A New Satellite of Saturn?

  title={A New Satellite of Saturn?},
  author={Jane W. Fountain and Stephen M. Larson},
  pages={915 - 917}
Analysis of all available observations of faint objects near Saturn during the 1966 passage of the earth through the plane of Saturn's rings suggests the existence of at least one previously undiscovered satellite of Saturn. The data support the previously published orbit for Janus. These satellites may be major members of an extended ring. 
14 Citations

The Tiny Satellites of Jupiter and Saturn and their Interactions with the Rings

The orbital status is reviewed for the very faint Jovian and Saturnian satellites discovered by the Voyager spacecraft and from the ground in recent years, with particular attention to observational

The dynamics of close planetary satellites and rings

The observational history and the evolving dynamical theories are reviewed for the rings of Saturn, Uranus, and Jupiter with particular emphasis on very recent results from the Voyager space

Photometric confirmation of the Encke division in Saturn's ring A

APPROXIMATELY once every 15 yr, it is possible to observe Saturn's satellite lapetus passing through the shadow of the rings. Observations of such events are of great value to studies of the optical

The Trapped Radiations of Saturn and Their Absorption by Satellites and Rings

The Pioneer 11 spacecraft encounter with Saturn (closest approach September 1, 1979) has resulted in the discovery of a fully developed magnetosphere with high-energy trapped radiation around Saturn,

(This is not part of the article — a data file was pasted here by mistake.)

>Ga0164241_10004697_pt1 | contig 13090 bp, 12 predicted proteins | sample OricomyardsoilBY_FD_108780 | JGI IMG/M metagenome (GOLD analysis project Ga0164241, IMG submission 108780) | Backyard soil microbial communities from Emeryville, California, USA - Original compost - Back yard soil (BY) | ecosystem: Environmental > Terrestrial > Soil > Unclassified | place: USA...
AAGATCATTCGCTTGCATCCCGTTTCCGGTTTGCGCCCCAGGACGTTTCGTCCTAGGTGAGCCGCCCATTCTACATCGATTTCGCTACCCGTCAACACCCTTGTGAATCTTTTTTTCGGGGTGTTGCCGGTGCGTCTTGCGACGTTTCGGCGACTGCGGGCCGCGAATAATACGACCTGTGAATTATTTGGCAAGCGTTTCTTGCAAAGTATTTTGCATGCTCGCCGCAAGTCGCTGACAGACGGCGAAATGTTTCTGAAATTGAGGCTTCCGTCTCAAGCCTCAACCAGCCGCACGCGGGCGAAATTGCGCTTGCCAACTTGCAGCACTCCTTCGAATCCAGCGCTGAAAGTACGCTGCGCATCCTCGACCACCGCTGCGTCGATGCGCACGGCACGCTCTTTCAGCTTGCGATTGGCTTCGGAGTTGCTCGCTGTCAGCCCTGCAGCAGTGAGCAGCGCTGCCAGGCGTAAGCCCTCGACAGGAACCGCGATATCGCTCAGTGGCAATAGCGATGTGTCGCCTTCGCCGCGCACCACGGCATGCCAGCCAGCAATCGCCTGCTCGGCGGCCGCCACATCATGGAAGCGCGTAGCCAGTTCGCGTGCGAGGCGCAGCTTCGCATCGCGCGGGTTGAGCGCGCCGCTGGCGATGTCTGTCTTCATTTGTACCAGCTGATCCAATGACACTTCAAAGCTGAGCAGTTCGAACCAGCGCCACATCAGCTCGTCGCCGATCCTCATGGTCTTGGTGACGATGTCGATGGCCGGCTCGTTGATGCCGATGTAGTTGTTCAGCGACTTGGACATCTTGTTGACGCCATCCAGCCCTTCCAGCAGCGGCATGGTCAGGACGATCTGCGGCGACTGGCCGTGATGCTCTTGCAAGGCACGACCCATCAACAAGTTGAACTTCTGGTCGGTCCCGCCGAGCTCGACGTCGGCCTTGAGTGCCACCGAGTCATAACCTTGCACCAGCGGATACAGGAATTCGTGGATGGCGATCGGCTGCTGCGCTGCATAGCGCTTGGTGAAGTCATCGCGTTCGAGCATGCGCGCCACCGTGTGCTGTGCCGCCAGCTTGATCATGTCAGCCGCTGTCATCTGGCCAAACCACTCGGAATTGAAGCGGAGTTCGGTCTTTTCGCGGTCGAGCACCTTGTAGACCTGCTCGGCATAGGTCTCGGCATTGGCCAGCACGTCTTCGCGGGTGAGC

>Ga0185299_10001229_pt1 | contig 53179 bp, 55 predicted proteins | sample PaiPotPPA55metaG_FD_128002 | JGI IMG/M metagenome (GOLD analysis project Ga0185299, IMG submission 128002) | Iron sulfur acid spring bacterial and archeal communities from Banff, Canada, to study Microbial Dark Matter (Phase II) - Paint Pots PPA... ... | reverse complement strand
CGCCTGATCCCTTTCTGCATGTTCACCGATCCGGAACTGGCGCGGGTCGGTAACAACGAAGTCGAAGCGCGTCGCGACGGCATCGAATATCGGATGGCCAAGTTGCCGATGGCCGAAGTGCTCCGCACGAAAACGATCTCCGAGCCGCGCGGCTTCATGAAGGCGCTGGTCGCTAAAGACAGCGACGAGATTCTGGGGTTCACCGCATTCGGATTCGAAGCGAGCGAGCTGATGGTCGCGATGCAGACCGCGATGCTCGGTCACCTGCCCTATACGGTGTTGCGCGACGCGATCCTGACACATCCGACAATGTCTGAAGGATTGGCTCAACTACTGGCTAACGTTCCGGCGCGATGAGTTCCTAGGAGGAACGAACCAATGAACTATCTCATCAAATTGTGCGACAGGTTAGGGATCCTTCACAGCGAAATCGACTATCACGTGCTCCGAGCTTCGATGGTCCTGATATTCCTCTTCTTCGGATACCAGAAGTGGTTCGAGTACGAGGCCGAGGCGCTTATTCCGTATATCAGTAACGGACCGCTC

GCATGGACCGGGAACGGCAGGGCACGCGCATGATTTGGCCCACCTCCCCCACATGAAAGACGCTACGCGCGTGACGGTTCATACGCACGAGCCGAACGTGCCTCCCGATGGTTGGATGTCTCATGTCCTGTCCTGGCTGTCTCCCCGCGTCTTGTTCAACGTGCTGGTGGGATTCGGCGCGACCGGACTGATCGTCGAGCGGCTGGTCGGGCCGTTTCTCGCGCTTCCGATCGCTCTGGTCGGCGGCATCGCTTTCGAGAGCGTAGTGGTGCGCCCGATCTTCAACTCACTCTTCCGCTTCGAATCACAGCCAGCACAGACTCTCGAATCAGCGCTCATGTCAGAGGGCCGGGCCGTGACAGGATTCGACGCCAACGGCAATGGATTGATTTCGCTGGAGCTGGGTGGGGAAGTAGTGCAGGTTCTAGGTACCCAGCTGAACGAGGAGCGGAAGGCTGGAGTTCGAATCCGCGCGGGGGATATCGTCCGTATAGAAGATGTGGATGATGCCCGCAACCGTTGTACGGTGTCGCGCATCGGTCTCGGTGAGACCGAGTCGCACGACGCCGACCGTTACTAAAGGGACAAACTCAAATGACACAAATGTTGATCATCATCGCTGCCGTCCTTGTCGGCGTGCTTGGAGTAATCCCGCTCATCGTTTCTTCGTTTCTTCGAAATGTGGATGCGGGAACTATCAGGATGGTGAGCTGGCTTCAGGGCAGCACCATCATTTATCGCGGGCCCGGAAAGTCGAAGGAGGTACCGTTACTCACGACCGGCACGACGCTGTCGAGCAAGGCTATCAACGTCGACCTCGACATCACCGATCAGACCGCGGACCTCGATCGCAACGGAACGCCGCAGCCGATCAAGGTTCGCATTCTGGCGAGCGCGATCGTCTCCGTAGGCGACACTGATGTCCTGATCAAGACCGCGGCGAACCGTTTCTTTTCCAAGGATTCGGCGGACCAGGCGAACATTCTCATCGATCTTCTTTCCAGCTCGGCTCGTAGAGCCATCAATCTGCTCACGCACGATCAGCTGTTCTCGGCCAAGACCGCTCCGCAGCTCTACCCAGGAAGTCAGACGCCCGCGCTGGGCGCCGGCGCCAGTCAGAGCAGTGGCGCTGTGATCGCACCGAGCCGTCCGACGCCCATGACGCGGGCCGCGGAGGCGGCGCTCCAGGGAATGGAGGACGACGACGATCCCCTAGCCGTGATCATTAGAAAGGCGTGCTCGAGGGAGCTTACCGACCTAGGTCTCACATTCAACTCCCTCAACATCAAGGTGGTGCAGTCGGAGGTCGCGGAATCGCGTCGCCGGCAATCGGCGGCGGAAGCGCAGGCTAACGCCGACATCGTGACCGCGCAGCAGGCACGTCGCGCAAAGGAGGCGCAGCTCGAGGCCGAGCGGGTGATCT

Concerning the “D” Ring of Saturn

IN his excellent chronological review book of observations, The Planet Saturn, Alexander1 compares the outer, “D” ring of Saturn to the Loch Ness Monster: some see it, and some do not. During the

On the origin of the solar system, I

The principal dynamical properties of the planetary and satellite systems listed in Section 2 require these bodies to have condensed in highly-flattened nebulae which provided the dissipation forces

The photographs were taken under the direction of G

  • P. Kuiper
  • 1977

Most studies on nitrosation in vivo are based on feeding animals large doses of nitrites and precursor amines and subsequently identifying the nitrosated products in the stomach (2-4)

    Supported by NASA grant NGL 03-002-002

    • 1977

    We thank F. Franklin and K. Aksnes for helpful discussions and A. Dollfus, J. Texereau, and R. Walker for providing us with their observations